According to the Saga of Eiríkur (Erik) the Red, Erik lived at Eiríksstaðir in Haukadalur, and this is where his son Leifur (Leif) the Lucky is reputed to have been born. When Erik was outlawed after some killings, he sailed westwards, finding a land he called Greenland. In 985 or 986 he settled in Greenland. Around 1000 AD, Erik’s son Leif in his turn found North America (Vínland), five hundred years before Columbus sailed the Atlantic.

Archaeological research at Eiríksstaðir in the mid-20th century and again in 1997-1999 revealed the site of a 10th-century longhouse. The site remains visible, and in addition a reconstruction of the longhouse* has been built. Opened in 2000, on the millennium of Leif’s discovery of the New World, the building is based upon Eiríksstaðir longhouse site. Visitors to the longhouse are welcomed by guides in Viking-Age costume. Signs in the area mark historic sites, and Leif’s achievement is commemorated by a statue by Nína Sæmundsson. Courses are available for student groups. Café and shop in a Viking tent adjacent to the longhouse. Sites of the famous Laxdæla Saga are also in the vicinity.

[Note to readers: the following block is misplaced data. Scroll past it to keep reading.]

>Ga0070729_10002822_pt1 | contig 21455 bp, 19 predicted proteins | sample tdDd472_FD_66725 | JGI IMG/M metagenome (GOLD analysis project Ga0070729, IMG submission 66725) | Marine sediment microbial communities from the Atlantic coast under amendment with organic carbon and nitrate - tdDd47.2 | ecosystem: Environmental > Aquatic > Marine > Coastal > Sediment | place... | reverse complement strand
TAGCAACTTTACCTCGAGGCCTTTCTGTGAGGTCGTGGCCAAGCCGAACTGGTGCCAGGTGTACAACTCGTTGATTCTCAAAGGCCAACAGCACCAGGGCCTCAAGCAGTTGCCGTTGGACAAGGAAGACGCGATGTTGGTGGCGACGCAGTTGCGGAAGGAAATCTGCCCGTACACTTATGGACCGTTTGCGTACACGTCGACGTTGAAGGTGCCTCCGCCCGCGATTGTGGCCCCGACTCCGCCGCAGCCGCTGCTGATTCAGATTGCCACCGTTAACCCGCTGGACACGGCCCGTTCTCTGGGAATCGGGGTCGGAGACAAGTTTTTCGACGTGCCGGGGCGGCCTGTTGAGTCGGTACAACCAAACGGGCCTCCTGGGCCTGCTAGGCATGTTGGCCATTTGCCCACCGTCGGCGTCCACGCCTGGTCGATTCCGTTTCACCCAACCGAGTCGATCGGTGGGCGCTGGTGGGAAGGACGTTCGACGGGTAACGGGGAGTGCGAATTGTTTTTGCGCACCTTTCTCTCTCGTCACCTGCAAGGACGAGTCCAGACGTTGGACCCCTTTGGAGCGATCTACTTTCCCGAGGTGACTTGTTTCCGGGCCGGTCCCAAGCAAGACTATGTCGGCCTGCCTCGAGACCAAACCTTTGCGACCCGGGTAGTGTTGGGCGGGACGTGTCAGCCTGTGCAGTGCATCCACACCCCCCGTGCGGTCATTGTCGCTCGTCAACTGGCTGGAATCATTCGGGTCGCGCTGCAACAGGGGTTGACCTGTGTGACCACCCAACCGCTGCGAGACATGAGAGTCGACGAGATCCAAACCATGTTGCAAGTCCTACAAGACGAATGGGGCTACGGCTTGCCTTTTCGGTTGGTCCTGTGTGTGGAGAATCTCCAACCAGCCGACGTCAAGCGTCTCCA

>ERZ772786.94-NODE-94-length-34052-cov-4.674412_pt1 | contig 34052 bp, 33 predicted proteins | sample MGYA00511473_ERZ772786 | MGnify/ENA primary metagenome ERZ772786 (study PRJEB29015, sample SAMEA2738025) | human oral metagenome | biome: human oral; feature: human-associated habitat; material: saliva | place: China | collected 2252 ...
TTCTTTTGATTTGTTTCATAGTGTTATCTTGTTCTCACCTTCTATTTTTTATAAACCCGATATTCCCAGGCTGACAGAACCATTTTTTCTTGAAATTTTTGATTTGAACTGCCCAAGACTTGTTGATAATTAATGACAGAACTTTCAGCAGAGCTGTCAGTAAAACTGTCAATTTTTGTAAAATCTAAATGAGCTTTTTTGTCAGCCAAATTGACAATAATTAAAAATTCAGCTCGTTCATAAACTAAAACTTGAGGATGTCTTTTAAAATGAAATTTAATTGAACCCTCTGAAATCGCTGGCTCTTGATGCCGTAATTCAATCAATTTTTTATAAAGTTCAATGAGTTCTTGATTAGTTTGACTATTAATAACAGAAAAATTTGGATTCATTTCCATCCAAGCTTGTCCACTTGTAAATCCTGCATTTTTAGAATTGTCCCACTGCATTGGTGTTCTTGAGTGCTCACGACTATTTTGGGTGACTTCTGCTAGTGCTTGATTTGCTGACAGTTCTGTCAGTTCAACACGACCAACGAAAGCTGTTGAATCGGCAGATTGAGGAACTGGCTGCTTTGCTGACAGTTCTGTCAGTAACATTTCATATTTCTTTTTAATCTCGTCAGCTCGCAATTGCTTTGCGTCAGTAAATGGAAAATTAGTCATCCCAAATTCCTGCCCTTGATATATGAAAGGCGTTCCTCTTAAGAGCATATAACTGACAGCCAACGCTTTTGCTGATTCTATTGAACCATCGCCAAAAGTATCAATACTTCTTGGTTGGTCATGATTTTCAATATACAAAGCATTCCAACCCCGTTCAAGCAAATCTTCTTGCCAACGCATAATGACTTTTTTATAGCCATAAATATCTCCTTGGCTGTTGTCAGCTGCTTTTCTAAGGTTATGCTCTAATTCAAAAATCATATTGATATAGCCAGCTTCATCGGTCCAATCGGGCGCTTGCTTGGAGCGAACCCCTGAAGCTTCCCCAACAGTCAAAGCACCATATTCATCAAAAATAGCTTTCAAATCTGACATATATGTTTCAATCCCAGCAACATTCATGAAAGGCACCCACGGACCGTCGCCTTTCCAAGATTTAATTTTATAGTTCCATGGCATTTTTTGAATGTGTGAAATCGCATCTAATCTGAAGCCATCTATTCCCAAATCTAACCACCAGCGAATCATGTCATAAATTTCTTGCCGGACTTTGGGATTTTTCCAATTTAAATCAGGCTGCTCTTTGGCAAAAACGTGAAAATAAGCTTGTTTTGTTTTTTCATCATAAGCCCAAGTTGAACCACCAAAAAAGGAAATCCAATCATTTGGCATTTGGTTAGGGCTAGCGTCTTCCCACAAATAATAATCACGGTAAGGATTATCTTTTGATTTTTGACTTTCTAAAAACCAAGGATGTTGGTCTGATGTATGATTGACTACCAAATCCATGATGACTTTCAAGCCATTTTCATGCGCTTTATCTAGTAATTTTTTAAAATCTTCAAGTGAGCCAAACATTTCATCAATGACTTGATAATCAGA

See Eiríksstaðir here on the Green Pages. See sagatrails and other cultural sites on the Green Map of Iceland (Culture Character: Historical Feature, Cultural Site, Museum, Traditional Way of Life).

See also Icealndic Saga Trail Association

*The picture is taken of the main entrance of the reconstructed longhouse. Photo: Guðrún Tryggvadóttir.

June 29, 2010
Guðrún Arndís Tryggvadóttir „Á söguslóðum - Eiríksstaðir í Haukadal“, Náttú June 29, 2010 URL: [Skoðað:Oct. 3, 2023]
Efni má nota eða vitna í samkvæmt almennum venjum sé heimilda getið með slóð eða fullri tilvitnun hér að ofan.
skrifað: July 28, 2009
breytt: June 29, 2010